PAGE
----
- This is a man all for the nones,
“ For he is a man of great bones." Bonny, however, may be the true reading. So, in King Henry VI, P. II, Act V:
“ Even of the honny beast he lov'd so well.” Steevens. The word bonny occurs more than once in the novel from which this play of As you Like it is taken. It is likewise much used by the common people in the northern counties. I believe, however, bony to be the true reading. Malone.
to some kind of men -] Old copy-seeme kind. Corrected by the editor of the second, folio. Malone.
The enemy of all your graces lives:
within it; if he fail of that,
Orl. Why, whither, Adam, wouldst thou have me go?
Orl. What, wouldst thou have me go and beg my food? Or, with a base and boisterous sword, enforce A thievish living on the common road? This I must do, or know not what to do: Yet this I will not do, do how I can; I rather will subjéct me to the malice Of a diverted blood,s and bloody brother.
4 This is no place,] Place here signifies a seat, a mansion, a residence. So, in the first Book of Samuel: “Saul set him up a place, and is gone down to Gilgal.” Again, in Chaucer's Prologue to the Canterbury Tales:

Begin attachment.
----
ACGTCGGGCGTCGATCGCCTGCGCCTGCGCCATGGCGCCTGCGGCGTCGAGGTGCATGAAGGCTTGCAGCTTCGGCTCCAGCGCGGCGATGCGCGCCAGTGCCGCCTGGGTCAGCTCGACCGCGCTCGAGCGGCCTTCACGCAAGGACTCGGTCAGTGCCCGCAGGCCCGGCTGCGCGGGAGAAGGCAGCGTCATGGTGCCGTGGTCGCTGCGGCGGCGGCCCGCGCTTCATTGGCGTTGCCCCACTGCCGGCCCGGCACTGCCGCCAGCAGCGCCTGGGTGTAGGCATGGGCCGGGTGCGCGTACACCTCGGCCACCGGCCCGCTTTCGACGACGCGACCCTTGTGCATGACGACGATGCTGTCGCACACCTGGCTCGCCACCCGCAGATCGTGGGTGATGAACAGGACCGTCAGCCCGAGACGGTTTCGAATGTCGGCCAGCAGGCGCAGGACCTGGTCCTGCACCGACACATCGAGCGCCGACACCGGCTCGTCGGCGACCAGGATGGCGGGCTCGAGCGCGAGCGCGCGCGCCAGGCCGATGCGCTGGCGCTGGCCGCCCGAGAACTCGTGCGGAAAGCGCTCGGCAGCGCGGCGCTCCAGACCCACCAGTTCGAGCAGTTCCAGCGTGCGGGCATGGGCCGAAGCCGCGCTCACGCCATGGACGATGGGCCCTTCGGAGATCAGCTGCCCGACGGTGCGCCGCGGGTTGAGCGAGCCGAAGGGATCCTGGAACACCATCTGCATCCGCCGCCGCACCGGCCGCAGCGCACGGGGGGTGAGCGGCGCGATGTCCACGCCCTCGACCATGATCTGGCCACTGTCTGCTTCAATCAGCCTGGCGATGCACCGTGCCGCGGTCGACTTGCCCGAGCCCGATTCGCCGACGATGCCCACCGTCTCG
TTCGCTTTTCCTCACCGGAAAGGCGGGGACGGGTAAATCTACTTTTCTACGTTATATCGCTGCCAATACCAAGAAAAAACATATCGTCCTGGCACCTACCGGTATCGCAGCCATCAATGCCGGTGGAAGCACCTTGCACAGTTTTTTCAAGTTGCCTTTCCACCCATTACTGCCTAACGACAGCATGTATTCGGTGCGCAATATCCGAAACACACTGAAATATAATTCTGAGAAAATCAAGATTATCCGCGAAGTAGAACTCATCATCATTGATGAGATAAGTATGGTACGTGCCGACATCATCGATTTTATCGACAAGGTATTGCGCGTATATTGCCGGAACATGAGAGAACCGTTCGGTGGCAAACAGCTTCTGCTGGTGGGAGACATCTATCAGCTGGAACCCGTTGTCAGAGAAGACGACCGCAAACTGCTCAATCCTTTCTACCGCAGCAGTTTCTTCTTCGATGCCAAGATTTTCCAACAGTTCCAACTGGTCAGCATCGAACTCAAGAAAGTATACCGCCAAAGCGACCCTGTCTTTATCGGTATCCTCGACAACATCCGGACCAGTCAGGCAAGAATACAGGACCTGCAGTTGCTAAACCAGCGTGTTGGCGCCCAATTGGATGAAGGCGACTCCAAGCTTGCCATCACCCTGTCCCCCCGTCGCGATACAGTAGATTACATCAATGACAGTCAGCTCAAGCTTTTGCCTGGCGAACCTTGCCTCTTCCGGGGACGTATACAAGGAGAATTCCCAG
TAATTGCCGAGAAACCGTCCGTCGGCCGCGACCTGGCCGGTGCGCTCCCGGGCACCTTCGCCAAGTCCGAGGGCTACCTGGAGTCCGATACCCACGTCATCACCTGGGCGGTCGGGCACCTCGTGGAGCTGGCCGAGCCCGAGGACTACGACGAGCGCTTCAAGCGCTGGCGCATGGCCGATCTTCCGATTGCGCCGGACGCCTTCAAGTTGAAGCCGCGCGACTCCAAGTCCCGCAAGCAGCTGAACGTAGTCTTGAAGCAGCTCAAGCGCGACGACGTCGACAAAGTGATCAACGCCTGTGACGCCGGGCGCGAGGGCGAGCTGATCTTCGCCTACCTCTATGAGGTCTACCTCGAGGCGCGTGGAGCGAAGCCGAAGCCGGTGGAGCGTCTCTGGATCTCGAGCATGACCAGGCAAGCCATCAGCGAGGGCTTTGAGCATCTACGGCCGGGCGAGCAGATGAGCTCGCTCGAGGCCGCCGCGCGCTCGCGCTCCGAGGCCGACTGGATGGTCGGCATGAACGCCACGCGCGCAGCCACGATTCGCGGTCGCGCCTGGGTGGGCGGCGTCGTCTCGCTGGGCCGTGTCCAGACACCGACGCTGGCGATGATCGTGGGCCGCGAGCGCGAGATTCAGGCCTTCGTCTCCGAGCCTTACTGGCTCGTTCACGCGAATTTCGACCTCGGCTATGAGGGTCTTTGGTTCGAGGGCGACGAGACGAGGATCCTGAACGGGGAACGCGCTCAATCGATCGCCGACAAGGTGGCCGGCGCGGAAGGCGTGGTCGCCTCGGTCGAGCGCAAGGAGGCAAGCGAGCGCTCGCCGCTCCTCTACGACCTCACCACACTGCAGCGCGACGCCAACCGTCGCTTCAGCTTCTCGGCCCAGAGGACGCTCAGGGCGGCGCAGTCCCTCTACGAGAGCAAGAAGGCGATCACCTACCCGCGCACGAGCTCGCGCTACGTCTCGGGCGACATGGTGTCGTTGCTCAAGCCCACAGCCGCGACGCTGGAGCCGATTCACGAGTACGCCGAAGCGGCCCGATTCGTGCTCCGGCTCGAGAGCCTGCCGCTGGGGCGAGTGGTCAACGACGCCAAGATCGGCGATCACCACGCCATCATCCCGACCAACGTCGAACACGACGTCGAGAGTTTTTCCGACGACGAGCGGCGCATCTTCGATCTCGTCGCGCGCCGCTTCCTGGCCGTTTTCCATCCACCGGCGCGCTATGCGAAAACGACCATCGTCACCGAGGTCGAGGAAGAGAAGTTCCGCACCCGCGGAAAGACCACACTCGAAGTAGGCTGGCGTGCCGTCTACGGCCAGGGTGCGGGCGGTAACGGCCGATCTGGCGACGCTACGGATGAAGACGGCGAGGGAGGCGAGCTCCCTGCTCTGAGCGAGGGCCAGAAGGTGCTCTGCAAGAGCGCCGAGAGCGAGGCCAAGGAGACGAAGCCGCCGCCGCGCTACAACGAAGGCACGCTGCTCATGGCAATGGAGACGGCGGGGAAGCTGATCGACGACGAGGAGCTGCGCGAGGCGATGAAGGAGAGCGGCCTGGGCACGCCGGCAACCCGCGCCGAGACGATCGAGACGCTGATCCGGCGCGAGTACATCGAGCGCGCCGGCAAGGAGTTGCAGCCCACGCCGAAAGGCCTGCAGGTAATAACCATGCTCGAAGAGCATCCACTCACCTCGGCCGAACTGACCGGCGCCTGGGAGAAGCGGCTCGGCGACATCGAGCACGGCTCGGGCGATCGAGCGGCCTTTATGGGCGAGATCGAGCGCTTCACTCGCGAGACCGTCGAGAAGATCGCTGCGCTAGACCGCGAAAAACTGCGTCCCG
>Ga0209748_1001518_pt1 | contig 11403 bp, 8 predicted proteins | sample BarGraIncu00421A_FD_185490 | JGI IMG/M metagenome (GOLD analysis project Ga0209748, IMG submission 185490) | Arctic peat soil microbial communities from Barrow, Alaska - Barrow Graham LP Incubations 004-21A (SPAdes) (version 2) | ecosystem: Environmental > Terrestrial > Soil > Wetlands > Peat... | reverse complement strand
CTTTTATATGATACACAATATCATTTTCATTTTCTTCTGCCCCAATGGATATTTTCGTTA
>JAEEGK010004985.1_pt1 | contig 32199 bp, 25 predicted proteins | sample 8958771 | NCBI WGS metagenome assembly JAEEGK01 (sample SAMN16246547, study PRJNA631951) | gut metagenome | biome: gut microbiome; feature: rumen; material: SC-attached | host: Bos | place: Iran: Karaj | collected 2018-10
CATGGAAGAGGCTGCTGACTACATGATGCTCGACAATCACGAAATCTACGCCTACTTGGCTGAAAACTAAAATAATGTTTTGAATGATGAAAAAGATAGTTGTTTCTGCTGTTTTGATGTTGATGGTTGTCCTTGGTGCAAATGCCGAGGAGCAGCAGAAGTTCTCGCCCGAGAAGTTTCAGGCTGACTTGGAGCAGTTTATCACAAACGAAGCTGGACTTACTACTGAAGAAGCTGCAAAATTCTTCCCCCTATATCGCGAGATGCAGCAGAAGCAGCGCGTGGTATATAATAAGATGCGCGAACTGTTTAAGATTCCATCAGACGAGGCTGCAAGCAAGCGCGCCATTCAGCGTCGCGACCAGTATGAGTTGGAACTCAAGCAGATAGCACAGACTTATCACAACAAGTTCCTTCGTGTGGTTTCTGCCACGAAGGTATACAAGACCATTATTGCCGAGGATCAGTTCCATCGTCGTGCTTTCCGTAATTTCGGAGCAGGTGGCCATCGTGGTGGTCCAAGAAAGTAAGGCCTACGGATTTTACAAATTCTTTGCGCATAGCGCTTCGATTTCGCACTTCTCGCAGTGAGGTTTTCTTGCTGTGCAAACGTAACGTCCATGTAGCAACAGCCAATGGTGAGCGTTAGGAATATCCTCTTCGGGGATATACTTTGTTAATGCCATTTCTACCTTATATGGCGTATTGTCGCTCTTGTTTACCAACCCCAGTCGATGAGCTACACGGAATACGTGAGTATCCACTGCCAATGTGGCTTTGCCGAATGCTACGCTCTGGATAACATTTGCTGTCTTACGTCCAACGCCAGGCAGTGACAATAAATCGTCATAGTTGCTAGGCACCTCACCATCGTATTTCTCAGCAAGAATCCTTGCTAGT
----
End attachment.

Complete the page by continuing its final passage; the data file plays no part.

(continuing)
“ His wanning was ful fayre upon an heth,
“ With grene trees yshadewed was his place.” We still use the word in compound with another, as-St. James's place, Rathbone place; and Crosby place, in X. Richard III, &c. Steevens.
Our author uses this word again in the same sense in his Lover's Complaint :
“ Love lack'd a dwelling, and made him her place." Plas, in the Welch language, signifies a mansion-house. Malone.
Steevens's explanation of this passage is too refined. Adam means merely to say--" This is no place for you.” M. Mason.
diverted blood,] Blood turned out of the course of nature. Johnson. So, in our author's Lover's Complaint:
“ Sometimes diverted, their poor balls are tied
"To the orbed earth Malone. To divert a water-course, that is, to change its course, was a common legal phrase, and an object of litigation in Westminster 'Hall, in our author's time, as it is at present.
Again, in Ray's Travels : “We rode along the sea coast to Ostend, diverting at Nieuport, to refresh ourselves, and get a sight of the town; i. e. leaving our course. Reed.